http://www.cbsnews.com/stories/2009/06/08/world/main5070565.shtml

US allies defeat Hezbollah in Lebanon vote‎ – June 8, 2009
BEIRUT (AFP) — A pro-Western bloc inflicted a surprise defeat on Hezbollah and its allies at the ballot box in Lebanon, final results showed, as the winners …
http://www.google.com/hostednews/afp/article/ALeqM5hRZtvsstUGZVe7S7lJNhqPya_AjA 

Good to see some good news for a change, how the foreign Iranian invader’s arm of Jihad, loses!

Got Fitna?

April 1, 2008

http://www.liveleak.com/view?i=7d9_1206624103 the FITNA film

YouTube – Part 1 : http://youtube.com/watch?v=5kcev1K-NOc
YouTube – Part 2: http://youtube.com/watch?v=TdLMFs4fv4E

http://www.humanevents.com/article.php?print=yes&id=25777Geert Wilders’ ‘Fitna’: Insightful and Inciteful – HUMAN EVENTS

http://bradthor.com/forum/comments.php?DiscussionID=228 Brad Thor’s Forum

http://hotair.com/archives/2008/03/27/video-fitna/ Fitna update

http://pedestrianinfidel.blogspot.com/2008/03/how-to-download-fitna-verified.html How to download FITNA– VERIFIED

Technorati – ]

the War of Ideas – need to counter today’s totalitarian ideology, Islamofascism

March 28, 2008

the War of Ideas – need to counter today’s totalitarian ideology, Islamofascism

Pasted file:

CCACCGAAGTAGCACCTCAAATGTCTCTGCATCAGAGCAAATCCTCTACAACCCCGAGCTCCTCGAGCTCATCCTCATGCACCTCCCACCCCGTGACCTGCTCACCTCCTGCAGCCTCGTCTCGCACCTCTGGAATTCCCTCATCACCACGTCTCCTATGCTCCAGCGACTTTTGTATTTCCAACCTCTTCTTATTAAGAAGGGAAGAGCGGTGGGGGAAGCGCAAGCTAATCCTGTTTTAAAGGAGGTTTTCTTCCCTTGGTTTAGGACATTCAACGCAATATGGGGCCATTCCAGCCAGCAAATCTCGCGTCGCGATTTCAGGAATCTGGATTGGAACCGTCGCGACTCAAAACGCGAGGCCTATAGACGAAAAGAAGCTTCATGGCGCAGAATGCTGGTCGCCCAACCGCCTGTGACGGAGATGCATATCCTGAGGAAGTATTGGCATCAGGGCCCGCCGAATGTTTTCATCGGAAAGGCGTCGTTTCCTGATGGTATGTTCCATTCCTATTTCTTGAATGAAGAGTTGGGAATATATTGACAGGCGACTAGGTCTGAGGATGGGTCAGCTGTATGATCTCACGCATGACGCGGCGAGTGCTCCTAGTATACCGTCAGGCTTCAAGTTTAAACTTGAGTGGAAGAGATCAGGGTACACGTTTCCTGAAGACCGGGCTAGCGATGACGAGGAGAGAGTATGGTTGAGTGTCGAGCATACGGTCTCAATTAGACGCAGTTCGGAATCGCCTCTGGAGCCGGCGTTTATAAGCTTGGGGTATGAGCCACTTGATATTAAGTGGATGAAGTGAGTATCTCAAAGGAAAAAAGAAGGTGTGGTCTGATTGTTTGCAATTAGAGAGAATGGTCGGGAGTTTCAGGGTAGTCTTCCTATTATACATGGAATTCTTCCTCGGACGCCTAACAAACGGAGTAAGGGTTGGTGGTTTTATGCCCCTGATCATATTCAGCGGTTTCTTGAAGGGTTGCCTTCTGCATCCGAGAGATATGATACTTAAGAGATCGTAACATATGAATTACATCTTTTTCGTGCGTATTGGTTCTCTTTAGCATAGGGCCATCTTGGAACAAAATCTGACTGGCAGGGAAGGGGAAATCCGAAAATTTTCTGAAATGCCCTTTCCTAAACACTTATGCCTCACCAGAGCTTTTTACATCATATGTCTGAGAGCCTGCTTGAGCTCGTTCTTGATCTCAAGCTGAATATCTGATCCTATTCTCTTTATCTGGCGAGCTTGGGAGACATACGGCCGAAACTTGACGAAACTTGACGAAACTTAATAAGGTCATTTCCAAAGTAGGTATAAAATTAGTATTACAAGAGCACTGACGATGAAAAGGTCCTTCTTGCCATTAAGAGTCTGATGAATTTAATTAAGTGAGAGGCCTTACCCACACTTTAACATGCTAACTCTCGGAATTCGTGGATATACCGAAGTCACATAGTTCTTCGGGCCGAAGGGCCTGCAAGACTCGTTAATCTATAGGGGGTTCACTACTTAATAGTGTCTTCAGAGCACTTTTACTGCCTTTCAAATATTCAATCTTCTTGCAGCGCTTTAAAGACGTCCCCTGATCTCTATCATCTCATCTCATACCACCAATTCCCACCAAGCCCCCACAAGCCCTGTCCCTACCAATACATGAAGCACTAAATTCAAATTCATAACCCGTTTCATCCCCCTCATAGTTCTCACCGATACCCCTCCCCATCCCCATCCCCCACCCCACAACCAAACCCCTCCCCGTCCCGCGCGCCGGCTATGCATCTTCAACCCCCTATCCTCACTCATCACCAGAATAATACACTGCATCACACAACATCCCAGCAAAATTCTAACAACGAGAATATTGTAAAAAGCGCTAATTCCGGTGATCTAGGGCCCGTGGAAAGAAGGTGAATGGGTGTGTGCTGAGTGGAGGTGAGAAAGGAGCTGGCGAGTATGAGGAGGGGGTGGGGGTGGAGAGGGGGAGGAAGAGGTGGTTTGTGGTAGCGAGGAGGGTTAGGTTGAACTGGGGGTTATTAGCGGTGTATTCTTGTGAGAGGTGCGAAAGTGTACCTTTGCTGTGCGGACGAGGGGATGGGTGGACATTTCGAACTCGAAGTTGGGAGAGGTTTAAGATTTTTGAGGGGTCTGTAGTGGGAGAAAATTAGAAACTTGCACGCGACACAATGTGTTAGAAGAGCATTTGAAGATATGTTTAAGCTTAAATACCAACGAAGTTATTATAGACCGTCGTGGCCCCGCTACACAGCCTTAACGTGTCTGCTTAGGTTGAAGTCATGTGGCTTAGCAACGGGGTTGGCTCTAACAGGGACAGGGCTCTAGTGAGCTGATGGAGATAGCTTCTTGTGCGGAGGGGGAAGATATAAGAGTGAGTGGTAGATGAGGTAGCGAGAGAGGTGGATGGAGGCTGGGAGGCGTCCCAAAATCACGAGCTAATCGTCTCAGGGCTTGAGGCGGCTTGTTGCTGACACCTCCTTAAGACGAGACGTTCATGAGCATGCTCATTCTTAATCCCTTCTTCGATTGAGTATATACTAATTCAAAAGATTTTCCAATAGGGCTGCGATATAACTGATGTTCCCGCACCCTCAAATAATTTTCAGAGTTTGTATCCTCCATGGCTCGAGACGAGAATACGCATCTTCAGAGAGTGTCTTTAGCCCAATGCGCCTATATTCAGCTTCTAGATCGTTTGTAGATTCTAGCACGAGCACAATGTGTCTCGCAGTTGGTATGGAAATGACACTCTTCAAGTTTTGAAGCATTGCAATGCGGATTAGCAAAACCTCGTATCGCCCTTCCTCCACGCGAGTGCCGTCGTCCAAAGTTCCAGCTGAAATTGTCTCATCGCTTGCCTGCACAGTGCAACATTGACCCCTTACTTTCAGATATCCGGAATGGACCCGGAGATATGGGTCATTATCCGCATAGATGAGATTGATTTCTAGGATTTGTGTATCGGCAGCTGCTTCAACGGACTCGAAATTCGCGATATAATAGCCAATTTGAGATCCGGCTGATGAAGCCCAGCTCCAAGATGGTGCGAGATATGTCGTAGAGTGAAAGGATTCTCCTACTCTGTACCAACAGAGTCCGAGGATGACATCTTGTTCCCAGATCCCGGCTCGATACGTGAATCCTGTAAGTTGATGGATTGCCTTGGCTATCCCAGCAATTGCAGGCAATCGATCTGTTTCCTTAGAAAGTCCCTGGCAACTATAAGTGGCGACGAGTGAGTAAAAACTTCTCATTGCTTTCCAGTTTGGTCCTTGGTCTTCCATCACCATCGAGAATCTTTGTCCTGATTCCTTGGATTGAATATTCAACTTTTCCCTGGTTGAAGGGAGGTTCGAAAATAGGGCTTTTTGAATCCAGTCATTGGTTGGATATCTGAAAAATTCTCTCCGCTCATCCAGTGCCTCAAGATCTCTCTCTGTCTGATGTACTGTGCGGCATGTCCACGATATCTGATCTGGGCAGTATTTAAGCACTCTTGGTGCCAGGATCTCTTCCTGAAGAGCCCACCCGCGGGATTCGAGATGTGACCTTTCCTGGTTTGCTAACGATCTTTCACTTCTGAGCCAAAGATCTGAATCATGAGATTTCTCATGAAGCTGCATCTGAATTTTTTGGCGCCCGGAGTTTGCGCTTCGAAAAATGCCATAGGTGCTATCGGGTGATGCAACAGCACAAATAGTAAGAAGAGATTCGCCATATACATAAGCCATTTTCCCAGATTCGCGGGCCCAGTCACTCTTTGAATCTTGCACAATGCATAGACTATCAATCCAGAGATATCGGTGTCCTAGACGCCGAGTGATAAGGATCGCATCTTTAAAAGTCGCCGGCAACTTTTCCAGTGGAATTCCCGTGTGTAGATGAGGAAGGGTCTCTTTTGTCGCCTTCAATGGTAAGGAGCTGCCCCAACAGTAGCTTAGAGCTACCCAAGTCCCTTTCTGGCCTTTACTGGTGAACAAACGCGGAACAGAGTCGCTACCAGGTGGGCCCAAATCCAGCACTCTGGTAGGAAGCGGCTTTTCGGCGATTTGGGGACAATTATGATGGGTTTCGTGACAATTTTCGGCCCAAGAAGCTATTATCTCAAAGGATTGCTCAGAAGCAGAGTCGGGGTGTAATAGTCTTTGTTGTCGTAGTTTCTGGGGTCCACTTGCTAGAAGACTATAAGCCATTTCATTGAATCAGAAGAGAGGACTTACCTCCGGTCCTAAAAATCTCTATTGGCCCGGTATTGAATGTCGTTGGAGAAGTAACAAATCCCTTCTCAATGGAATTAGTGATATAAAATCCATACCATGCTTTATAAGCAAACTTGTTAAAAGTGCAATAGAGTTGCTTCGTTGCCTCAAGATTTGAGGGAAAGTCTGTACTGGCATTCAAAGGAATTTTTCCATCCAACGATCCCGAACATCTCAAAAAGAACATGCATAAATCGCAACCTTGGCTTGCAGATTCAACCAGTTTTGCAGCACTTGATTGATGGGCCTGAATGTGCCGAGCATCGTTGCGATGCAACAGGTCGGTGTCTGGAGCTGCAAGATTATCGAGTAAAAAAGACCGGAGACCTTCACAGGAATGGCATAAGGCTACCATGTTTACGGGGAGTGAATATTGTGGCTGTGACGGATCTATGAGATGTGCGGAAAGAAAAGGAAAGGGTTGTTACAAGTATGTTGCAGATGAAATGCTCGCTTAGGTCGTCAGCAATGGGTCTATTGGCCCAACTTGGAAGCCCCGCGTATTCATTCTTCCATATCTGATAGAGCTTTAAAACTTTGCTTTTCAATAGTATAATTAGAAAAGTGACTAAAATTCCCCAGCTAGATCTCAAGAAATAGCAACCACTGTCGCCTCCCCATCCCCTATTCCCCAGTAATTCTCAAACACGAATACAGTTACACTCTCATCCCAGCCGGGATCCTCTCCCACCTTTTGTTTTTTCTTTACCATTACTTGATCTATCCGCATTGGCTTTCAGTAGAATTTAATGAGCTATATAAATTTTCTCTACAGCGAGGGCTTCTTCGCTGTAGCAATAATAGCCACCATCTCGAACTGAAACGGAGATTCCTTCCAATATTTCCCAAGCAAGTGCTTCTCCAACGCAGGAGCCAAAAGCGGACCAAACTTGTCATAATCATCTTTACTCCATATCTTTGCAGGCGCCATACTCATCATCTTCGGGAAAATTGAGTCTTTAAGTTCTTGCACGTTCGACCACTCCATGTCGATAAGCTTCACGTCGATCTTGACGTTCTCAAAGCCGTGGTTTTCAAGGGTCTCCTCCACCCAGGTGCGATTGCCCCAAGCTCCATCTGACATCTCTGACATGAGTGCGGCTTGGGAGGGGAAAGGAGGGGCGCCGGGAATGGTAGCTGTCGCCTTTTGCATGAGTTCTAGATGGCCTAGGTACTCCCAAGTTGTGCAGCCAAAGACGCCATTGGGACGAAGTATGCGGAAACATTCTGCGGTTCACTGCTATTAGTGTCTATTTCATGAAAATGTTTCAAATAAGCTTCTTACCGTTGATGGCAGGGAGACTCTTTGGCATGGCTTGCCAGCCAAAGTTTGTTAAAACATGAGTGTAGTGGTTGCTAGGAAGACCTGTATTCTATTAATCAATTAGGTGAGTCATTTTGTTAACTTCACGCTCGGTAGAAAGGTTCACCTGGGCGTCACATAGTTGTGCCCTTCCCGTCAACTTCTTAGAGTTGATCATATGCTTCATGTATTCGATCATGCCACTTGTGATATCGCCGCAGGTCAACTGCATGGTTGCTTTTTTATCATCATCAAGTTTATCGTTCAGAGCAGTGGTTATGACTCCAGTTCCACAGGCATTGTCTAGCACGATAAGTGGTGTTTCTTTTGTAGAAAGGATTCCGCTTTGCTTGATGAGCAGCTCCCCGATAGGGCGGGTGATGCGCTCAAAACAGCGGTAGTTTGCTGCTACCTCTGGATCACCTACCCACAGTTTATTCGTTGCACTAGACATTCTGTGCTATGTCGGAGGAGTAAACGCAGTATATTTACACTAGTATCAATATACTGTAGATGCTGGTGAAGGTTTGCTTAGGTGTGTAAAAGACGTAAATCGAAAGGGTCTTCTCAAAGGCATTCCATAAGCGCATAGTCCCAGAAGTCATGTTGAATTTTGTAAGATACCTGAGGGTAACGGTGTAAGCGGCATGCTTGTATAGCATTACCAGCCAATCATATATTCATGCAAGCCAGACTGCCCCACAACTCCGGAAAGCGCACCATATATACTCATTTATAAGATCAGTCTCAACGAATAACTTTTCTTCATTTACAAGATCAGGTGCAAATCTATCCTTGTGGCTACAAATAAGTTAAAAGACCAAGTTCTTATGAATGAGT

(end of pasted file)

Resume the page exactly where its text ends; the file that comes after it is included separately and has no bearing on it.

http://www.military.com/opinion/0,15202,164553,00.html?wh=wh
the War of Ideas Military.com – Mar 24, 2008 … arguably, one of the most critical battlefields of all: the need to counter today’s totalitarian ideology, Islamofascism, emanating from Iran,
(Excerpt) Read more at military.com …

Hizballah Fascists

February 27, 2008

Hizballah Fascists

You saw it on LGF, worth looking at again:

capt.ttw10102171348.lebanon__ttw101.jpg
Hizbollah militants raise their arms in salute of assassinated Hezbollah top commander Imad Mughniyeh during a memorial service in his home village of Tair Debba, south Lebanon, Sunday, Feb. 17, 2008. (AP Photo/Tara Todras-Whitehill)

They’re not the only guys who use that kind of salute in the region. It attests to the direct influence of European Fascism on some of the trappings that these area groups have taken on. Fertile ground.